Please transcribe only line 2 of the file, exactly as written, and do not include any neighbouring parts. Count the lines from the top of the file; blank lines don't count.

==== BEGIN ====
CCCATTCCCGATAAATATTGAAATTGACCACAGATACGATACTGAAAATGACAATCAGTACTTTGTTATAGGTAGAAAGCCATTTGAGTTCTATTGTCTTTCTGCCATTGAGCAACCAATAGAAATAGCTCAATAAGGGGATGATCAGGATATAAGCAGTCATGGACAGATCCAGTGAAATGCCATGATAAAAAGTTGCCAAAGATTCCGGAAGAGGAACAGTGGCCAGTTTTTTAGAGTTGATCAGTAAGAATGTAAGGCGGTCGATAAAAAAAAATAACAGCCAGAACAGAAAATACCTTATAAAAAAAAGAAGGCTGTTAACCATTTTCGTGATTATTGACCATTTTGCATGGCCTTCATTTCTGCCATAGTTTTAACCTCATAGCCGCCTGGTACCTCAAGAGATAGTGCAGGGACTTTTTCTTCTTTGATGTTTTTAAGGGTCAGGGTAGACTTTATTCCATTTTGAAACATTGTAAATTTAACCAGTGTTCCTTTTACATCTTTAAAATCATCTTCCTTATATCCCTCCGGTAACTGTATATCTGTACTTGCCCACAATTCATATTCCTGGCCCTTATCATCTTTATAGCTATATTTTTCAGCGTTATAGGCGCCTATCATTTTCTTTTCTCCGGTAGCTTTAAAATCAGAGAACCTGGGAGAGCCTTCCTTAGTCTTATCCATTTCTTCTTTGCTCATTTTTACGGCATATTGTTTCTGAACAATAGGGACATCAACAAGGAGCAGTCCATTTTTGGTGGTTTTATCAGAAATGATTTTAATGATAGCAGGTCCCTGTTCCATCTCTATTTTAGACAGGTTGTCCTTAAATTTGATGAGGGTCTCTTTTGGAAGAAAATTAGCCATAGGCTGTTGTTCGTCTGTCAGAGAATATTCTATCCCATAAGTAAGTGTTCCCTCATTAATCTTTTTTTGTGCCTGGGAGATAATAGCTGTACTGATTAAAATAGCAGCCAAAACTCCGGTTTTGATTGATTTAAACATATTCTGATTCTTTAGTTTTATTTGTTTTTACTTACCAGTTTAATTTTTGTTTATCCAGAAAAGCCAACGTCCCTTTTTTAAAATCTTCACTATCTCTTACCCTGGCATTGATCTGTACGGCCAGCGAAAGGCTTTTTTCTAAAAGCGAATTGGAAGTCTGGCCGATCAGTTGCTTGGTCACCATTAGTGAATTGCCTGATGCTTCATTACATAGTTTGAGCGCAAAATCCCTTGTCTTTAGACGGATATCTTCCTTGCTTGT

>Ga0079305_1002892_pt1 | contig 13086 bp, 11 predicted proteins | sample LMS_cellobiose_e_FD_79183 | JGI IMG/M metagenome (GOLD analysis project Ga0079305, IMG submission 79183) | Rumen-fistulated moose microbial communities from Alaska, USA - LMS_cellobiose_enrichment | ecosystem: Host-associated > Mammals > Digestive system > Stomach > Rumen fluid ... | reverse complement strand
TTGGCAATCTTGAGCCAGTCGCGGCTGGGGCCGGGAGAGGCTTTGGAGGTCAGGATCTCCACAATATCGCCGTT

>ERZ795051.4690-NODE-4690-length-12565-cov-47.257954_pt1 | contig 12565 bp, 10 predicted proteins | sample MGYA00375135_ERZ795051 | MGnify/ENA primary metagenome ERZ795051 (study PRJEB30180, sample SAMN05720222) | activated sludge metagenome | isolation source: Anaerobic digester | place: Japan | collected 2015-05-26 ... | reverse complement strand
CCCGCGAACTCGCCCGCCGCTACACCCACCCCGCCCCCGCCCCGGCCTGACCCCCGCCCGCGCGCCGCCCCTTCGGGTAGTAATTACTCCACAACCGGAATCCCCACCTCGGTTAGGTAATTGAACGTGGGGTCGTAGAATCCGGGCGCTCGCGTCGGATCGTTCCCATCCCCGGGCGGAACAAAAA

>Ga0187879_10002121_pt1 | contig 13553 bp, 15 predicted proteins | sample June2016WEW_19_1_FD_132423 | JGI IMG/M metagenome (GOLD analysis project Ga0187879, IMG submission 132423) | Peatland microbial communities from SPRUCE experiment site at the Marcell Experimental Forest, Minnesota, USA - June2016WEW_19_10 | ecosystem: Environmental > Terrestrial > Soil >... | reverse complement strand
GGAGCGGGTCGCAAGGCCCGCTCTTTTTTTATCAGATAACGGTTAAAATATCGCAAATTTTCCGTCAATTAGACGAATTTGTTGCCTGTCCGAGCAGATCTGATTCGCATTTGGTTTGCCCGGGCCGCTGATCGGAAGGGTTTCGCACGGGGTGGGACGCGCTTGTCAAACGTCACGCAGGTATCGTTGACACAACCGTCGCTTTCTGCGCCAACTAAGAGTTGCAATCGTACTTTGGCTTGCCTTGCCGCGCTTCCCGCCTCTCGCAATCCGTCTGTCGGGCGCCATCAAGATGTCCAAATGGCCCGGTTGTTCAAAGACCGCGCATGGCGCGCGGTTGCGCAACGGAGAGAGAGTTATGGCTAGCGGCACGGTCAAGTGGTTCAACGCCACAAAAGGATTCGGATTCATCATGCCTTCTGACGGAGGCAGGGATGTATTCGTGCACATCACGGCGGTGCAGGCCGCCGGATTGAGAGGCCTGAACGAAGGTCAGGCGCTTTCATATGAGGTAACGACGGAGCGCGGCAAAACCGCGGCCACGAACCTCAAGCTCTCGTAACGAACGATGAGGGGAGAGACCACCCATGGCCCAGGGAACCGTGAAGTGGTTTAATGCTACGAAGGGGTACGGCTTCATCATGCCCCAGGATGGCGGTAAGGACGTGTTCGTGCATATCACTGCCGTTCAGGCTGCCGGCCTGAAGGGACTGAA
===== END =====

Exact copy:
>Ga0079305_1002892_pt1 | contig 13086 bp, 11 predicted proteins | sample LMS_cellobiose_e_FD_79183 | JGI IMG/M metagenome (GOLD analysis project Ga0079305, IMG submission 79183) | Rumen-fistulated moose microbial communities from Alaska, USA - LMS_cellobiose_enrichment | ecosystem: Host-associated > Mammals > Digestive system > Stomach > Rumen fluid ... | reverse complement strand